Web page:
Flow and the Control of Attention

tl;dr: Creativity is one of the last areas for human superiority in a world of bots and AI. Here are some thoughts about how I try to reach the Flow state.

Over the past year or so, I have evolved my daily schedule to optimize for slots of uninterrupted time to do creative work.

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Apparently, I was morphing from a “manager” schedule to a “maker” schedule, as Paul Graham’s excellent post, Maker Schedule, Manager Schedule from 2009 helped me appreciate.

I don’t really think of myself as a “creative” or a “maker,” but I have come to appreciate the value of non-interruption as well as the potential for meetings to destruct or hinder creative efforts in significant ways.

What I do (or try to do) during these slots, which I call “sprints,” is to ensure that I have at least 90 minutes of time with zero distractions.

There are a few things that I do.

  • leave my cell phone in another room, thus resisting the temptation to pick it up.
  • turn off all notifications on my laptop
  • close all windows that are non-related to the task at hand
  • close all messaging apps…(this is a MUST)
  • set up an empty notepad file to capture “to-do’s” or other notes that pop up during the work session.
  • put on headphones and pick a track of classical music (lyrics-free is important) on Pandora or YouTube
  • go “full screen” on the primary window (the document or deck or spreadsheet), thus making it the focus

It sounds kind of intense, and I suppose it is.

To make this type of approach works requires a high-degree of self-discipline and I certainly don’t nail it 100% of the time. It helps that I work from home and that there is usually no one else around, but it’s possible in other environments. (Bose noise cancelling headphones are crazy expensive, but for me, they have been really worth it.)

It’s a challenge, I am not going to lie.

After all, email, Facebook, Telegram, CNN, ESPN, and Twitter are just a click away. The phone could ring (though I put it on Do-Not-Disturb, so only calls from my wife and kids will get through).

Yet it is in the “sprints” where the essence of what I can offer is accessible to me. It’s where I am able to focus on delivering the unique value of which I am capable (whatever that is).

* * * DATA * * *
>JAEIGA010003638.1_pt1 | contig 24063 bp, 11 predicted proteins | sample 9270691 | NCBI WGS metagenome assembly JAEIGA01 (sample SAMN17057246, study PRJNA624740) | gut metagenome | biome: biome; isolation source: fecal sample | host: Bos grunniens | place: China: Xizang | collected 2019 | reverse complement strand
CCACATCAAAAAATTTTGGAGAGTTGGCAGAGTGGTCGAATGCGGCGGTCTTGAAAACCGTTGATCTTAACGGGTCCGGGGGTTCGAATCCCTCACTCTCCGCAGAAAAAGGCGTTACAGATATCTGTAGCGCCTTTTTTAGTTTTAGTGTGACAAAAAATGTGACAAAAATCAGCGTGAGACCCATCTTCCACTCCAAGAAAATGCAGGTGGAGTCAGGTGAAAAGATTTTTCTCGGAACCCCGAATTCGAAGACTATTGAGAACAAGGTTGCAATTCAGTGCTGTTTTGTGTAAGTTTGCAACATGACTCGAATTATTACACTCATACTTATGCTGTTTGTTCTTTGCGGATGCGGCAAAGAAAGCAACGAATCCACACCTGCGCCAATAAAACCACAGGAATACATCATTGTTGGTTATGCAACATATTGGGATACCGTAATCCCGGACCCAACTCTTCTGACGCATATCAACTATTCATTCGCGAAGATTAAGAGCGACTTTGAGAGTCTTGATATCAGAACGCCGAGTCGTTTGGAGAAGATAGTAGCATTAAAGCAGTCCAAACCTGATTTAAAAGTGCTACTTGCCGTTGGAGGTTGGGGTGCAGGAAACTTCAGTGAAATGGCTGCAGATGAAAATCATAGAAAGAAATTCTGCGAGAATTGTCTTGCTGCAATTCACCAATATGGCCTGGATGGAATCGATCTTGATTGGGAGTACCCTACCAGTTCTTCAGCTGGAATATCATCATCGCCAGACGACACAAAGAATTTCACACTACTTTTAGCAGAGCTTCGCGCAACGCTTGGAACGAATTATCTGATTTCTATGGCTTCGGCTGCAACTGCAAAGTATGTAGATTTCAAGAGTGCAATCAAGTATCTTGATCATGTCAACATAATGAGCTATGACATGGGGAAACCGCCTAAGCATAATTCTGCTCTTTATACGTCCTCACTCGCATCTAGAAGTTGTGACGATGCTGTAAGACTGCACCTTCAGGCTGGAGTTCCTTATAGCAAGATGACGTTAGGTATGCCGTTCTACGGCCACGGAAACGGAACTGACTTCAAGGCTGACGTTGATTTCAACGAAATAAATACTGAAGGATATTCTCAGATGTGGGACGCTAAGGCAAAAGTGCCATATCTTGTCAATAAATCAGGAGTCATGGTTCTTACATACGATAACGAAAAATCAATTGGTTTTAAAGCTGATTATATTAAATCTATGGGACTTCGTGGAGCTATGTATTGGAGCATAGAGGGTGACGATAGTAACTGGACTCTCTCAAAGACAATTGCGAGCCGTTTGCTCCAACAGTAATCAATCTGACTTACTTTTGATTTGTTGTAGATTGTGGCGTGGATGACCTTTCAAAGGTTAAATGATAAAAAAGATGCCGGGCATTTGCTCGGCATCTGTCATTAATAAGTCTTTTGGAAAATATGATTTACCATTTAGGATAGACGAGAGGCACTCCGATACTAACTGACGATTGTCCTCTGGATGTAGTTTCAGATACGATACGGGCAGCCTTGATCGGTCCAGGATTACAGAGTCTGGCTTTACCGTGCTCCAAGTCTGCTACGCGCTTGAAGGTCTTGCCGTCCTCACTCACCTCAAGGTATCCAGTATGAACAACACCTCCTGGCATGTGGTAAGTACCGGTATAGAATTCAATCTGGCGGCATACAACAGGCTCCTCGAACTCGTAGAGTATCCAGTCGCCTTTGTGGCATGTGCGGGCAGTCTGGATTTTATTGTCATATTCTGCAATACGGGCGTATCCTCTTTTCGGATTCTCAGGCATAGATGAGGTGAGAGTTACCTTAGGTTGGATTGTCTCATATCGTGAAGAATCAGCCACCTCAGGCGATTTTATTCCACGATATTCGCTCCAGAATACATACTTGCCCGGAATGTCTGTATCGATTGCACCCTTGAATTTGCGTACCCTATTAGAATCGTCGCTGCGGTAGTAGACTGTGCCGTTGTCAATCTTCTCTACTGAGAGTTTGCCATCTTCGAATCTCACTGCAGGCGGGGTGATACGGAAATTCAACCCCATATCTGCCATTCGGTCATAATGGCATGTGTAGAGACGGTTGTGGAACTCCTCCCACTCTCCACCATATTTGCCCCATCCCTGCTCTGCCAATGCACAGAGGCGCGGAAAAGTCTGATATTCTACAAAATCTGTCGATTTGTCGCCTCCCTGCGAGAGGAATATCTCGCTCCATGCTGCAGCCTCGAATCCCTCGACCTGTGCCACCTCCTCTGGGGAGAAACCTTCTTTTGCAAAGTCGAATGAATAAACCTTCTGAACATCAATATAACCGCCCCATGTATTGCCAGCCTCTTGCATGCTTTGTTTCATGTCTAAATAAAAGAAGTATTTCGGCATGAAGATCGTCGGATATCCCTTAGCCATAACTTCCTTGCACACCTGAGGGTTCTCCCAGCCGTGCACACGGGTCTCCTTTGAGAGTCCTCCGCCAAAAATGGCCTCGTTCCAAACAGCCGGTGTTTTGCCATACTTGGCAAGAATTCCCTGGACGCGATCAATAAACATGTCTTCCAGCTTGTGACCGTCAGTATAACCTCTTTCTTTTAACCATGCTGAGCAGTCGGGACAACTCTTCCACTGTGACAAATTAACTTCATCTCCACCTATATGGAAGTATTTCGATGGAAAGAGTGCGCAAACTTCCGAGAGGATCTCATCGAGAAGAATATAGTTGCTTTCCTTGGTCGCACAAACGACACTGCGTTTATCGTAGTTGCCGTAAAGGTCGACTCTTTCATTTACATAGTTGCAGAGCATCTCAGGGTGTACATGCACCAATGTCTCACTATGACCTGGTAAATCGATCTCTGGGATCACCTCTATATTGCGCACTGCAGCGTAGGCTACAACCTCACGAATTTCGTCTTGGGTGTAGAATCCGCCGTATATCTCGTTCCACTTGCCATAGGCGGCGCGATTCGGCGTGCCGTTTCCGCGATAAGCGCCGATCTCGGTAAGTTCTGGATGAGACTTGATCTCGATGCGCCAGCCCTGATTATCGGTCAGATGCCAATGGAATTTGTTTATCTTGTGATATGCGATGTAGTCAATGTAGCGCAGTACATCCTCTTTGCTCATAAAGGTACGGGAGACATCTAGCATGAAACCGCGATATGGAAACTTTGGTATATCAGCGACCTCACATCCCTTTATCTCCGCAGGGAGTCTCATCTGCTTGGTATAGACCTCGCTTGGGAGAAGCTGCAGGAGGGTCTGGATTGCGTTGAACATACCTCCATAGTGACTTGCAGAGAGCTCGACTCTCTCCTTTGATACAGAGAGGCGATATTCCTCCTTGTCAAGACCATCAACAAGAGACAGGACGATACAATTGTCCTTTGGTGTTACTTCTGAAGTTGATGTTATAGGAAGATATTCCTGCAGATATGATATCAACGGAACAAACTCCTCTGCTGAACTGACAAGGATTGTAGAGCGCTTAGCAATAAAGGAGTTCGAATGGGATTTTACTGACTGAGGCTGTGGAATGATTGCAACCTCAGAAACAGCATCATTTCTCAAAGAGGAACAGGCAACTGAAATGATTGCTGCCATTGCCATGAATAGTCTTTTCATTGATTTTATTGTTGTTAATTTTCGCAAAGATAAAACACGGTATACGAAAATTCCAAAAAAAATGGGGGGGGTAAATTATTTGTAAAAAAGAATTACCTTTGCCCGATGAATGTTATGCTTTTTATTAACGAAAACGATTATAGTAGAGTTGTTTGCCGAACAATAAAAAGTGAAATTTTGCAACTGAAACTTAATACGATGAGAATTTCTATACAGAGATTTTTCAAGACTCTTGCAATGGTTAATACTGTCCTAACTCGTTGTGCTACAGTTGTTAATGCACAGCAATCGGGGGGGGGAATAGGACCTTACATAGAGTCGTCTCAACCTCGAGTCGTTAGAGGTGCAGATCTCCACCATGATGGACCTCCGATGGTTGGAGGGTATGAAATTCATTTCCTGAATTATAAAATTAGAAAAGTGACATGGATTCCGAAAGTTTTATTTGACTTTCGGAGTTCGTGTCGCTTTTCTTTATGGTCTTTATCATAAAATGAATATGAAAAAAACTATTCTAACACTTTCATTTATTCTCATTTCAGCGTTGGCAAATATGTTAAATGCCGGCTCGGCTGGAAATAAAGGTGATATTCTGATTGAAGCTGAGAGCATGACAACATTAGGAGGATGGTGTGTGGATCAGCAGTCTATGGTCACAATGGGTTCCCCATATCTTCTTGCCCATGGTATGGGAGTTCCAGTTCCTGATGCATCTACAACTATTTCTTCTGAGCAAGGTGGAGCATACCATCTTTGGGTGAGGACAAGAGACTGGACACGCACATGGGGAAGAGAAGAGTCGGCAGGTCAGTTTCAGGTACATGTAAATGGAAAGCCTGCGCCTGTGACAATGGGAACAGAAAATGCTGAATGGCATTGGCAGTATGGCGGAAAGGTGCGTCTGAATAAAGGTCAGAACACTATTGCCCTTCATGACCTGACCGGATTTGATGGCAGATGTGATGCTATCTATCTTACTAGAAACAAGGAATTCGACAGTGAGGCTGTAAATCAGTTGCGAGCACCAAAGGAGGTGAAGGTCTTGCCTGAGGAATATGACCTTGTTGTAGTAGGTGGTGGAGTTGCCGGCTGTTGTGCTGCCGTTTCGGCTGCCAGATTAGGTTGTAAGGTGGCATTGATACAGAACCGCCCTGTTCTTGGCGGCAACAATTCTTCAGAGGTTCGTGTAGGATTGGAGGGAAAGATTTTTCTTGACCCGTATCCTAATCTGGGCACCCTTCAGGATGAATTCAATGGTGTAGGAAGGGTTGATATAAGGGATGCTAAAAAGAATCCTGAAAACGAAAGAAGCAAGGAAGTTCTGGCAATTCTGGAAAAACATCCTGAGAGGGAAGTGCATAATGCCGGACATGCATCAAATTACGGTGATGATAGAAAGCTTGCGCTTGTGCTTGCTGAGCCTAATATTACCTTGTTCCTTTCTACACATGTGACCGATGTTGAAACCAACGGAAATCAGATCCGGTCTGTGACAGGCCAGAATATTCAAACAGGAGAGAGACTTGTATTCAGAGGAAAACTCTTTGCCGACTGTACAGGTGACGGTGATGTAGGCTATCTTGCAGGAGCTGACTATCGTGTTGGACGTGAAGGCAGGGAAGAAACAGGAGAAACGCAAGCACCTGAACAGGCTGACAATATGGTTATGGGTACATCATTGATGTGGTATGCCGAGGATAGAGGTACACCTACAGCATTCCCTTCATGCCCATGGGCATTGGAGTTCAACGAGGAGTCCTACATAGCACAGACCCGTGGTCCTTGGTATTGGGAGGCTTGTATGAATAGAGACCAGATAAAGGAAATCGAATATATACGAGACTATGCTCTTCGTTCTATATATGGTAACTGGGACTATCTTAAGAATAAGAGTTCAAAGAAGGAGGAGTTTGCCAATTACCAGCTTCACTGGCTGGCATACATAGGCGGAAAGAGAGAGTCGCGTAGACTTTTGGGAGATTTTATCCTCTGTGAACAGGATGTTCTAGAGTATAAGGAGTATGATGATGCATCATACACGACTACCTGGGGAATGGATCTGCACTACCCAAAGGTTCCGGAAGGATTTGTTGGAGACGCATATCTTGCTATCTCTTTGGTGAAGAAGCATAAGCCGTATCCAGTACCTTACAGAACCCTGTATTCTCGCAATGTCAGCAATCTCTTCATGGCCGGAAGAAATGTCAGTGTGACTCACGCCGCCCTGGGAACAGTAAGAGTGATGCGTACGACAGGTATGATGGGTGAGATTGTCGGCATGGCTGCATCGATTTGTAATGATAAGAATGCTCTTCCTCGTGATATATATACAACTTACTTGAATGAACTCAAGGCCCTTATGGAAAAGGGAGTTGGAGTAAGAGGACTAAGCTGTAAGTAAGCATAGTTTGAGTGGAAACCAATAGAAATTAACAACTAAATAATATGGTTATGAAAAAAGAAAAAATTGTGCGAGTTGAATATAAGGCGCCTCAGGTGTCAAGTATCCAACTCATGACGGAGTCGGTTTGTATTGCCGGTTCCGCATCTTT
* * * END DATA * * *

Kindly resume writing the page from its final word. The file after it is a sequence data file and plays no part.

In my experience, knowing that I have a block of time creates a critical environment that is conducive to “Flow,” that state where your mind is relaxed and you’re able to connect new ideas and concepts (or at least try to).

As a concept, Flow got its prominence from Mihaly Csikszentmihalyi about 10 years ago. I’ve posted two videos of his below that may help.

In an era of increased automation of manual jobs and increased data wizardry led by artificially intelligent agents, the creative capability of humans is a unique trait and, perhaps, the last remaining competitive advantage.

Understanding how to access this by creating the right environment and then having the self-discipline to make it happen feels like a critical skill in an era of mass distraction.

It’s an Attention Economy, but the “secret” is that we all control our own attention… if we choose.

To have control of attention requires, to some extent, control over schedule.

I realize it’s not possible to have 100% control, but the more you can do to give yourself space, the more likely you are to be successful in achieving Flow.

A few months ago, I read Dan Pink’s book, When: The Science of Perfect Timing. I started to track the time of day when I was personally best suited for trying to hit flow.

For me, I discovered that there is a ‘prime time for Flow,” which is 9am-11:30am.

So, I do what I can to leave that slot open and set up calls and meetings for mid-late afternoon.

Here’s to hoping this is a recipe for success.

https://medium.com/media/1cb82cb2ca055e0112be15a4cdbdea16/href

blob:https://embed.ted.com/b4d5eeea-f0d0-4abf-b55e-f29addab7176

https://medium.com/media/0707f5c806284d01a4a13c7b13a91ce3/href


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